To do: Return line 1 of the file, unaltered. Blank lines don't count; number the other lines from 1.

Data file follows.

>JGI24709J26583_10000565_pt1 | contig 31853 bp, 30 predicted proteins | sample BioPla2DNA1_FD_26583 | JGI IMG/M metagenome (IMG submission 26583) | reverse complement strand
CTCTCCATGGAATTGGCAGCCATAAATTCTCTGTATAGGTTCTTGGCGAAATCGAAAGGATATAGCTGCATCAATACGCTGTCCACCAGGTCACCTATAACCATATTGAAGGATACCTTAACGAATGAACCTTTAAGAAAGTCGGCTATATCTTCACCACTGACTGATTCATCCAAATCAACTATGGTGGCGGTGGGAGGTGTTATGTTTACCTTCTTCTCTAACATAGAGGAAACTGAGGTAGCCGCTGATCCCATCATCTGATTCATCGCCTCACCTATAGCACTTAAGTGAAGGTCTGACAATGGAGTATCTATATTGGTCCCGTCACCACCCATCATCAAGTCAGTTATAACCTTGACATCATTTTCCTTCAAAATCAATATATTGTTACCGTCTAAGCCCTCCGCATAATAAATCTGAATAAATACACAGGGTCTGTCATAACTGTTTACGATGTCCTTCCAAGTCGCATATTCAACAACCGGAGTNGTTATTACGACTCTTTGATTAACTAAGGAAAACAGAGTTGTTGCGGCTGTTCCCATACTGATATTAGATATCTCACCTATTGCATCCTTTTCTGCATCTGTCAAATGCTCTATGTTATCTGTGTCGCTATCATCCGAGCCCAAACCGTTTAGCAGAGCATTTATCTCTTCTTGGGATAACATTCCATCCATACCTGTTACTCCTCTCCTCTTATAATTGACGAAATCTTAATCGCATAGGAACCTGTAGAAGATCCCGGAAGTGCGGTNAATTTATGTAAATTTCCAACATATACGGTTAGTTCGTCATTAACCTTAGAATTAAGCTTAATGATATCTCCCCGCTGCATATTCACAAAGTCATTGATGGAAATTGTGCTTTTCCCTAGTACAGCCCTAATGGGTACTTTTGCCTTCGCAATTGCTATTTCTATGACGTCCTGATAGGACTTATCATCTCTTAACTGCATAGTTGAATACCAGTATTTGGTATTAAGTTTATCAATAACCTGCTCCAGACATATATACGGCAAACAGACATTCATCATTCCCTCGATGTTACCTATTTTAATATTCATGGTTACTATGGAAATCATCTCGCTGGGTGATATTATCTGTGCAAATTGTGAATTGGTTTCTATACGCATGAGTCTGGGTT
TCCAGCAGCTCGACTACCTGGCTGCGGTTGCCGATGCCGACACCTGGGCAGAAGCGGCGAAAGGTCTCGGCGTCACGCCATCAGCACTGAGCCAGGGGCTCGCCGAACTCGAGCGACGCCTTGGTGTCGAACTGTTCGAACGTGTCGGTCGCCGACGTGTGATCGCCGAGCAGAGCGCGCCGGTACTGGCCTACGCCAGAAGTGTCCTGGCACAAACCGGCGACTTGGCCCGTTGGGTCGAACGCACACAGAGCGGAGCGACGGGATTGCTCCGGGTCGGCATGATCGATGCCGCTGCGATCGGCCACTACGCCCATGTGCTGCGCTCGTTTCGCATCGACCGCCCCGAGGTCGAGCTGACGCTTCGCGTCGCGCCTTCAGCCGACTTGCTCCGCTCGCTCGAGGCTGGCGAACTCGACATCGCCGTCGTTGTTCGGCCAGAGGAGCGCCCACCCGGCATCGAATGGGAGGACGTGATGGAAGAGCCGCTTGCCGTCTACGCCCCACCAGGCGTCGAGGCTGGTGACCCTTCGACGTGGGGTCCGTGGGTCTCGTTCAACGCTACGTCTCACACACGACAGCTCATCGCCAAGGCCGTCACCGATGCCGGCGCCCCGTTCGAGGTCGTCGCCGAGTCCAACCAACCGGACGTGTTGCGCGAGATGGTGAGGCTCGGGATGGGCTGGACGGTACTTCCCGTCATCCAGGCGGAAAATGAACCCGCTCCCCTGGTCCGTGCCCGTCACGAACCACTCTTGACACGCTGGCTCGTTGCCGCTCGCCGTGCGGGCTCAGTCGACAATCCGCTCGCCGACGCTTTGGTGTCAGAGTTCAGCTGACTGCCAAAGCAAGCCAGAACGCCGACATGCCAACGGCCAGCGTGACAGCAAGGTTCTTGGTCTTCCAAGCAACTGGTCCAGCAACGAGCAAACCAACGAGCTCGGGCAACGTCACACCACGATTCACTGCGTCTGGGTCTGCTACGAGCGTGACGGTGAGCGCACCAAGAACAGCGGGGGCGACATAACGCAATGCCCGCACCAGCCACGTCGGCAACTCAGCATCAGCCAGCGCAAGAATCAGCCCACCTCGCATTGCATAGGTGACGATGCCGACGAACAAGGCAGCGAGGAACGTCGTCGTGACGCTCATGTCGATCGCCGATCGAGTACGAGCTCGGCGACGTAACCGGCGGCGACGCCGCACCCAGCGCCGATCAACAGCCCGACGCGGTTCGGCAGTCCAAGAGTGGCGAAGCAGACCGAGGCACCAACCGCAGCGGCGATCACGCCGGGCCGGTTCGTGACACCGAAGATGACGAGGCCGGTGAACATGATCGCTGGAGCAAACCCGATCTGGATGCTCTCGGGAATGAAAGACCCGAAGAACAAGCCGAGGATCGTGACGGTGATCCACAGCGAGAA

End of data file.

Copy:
>JGI24709J26583_10000565_pt1 | contig 31853 bp, 30 predicted proteins | sample BioPla2DNA1_FD_26583 | JGI IMG/M metagenome (IMG submission 26583) | reverse complement strand